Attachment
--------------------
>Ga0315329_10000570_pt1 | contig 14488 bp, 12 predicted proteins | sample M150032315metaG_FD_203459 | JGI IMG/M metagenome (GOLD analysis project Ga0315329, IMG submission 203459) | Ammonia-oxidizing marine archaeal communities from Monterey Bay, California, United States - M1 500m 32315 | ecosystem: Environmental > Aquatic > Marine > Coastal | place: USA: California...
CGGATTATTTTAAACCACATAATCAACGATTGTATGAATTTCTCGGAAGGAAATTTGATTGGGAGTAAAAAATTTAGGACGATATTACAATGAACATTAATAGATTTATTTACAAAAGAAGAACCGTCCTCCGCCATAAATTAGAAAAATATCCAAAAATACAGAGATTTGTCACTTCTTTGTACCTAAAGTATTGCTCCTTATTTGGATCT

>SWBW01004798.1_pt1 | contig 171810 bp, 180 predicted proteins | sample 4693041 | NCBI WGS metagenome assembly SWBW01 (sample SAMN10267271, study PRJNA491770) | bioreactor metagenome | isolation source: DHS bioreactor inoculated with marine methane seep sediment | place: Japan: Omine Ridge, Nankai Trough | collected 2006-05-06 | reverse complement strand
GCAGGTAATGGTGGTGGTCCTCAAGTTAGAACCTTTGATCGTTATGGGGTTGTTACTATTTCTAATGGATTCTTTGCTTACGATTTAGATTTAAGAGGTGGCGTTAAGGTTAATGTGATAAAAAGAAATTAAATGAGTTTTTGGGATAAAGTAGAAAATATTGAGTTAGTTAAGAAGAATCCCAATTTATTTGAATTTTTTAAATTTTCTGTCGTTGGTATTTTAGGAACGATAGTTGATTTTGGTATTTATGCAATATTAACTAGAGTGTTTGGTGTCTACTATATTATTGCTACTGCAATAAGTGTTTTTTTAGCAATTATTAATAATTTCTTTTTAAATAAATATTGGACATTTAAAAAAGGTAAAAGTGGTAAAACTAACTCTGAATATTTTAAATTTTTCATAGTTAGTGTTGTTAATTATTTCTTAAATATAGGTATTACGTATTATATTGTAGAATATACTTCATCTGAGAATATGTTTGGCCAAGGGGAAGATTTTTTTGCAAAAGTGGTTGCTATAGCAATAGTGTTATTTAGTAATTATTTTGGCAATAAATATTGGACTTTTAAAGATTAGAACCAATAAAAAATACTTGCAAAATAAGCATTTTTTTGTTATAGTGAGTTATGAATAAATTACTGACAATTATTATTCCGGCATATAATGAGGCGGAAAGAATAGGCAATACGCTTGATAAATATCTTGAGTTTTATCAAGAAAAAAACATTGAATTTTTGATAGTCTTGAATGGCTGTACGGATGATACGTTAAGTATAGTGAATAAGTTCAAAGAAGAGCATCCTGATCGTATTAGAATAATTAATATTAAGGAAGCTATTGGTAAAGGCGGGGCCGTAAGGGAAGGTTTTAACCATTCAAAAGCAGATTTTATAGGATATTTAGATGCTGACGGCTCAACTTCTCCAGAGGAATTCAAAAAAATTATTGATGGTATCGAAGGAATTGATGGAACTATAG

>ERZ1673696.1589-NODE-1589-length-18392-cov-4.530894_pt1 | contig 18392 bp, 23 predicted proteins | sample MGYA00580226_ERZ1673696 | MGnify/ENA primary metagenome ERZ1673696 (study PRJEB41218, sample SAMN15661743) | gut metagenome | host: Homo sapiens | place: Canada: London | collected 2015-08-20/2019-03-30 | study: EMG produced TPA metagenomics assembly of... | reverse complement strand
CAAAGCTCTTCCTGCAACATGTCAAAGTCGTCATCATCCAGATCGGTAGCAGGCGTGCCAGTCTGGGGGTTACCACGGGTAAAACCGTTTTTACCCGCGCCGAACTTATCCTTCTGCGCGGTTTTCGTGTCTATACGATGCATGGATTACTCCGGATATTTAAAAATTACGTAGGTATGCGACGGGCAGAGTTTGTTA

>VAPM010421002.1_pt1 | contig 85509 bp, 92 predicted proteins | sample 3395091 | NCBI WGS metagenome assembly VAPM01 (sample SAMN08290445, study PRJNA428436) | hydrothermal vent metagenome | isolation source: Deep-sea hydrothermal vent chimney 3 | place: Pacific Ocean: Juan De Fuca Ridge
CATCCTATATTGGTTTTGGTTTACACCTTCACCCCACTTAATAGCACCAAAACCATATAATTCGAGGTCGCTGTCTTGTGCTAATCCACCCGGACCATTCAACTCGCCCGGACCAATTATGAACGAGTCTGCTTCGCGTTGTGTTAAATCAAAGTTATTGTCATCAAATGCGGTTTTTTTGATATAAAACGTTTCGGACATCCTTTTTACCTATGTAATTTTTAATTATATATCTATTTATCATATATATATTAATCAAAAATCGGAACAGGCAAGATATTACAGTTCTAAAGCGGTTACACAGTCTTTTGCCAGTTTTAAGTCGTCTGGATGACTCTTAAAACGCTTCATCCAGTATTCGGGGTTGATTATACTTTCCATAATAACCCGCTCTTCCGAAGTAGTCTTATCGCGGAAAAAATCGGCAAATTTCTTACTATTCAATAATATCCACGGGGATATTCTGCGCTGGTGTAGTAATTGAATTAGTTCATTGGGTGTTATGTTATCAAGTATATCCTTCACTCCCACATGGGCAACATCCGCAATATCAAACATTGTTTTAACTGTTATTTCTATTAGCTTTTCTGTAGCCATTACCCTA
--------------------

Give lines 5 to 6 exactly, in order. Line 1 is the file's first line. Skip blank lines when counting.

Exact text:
>ERZ1673696.1589-NODE-1589-length-18392-cov-4.530894_pt1 | contig 18392 bp, 23 predicted proteins | sample MGYA00580226_ERZ1673696 | MGnify/ENA primary metagenome ERZ1673696 (study PRJEB41218, sample SAMN15661743) | gut metagenome | host: Homo sapiens | place: Canada: London | collected 2015-08-20/2019-03-30 | study: EMG produced TPA metagenomics assembly of... | reverse complement strand
CAAAGCTCTTCCTGCAACATGTCAAAGTCGTCATCATCCAGATCGGTAGCAGGCGTGCCAGTCTGGGGGTTACCACGGGTAAAACCGTTTTTACCCGCGCCGAACTTATCCTTCTGCGCGGTTTTCGTGTCTATACGATGCATGGATTACTCCGGATATTTAAAAATTACGTAGGTATGCGACGGGCAGAGTTTGTTA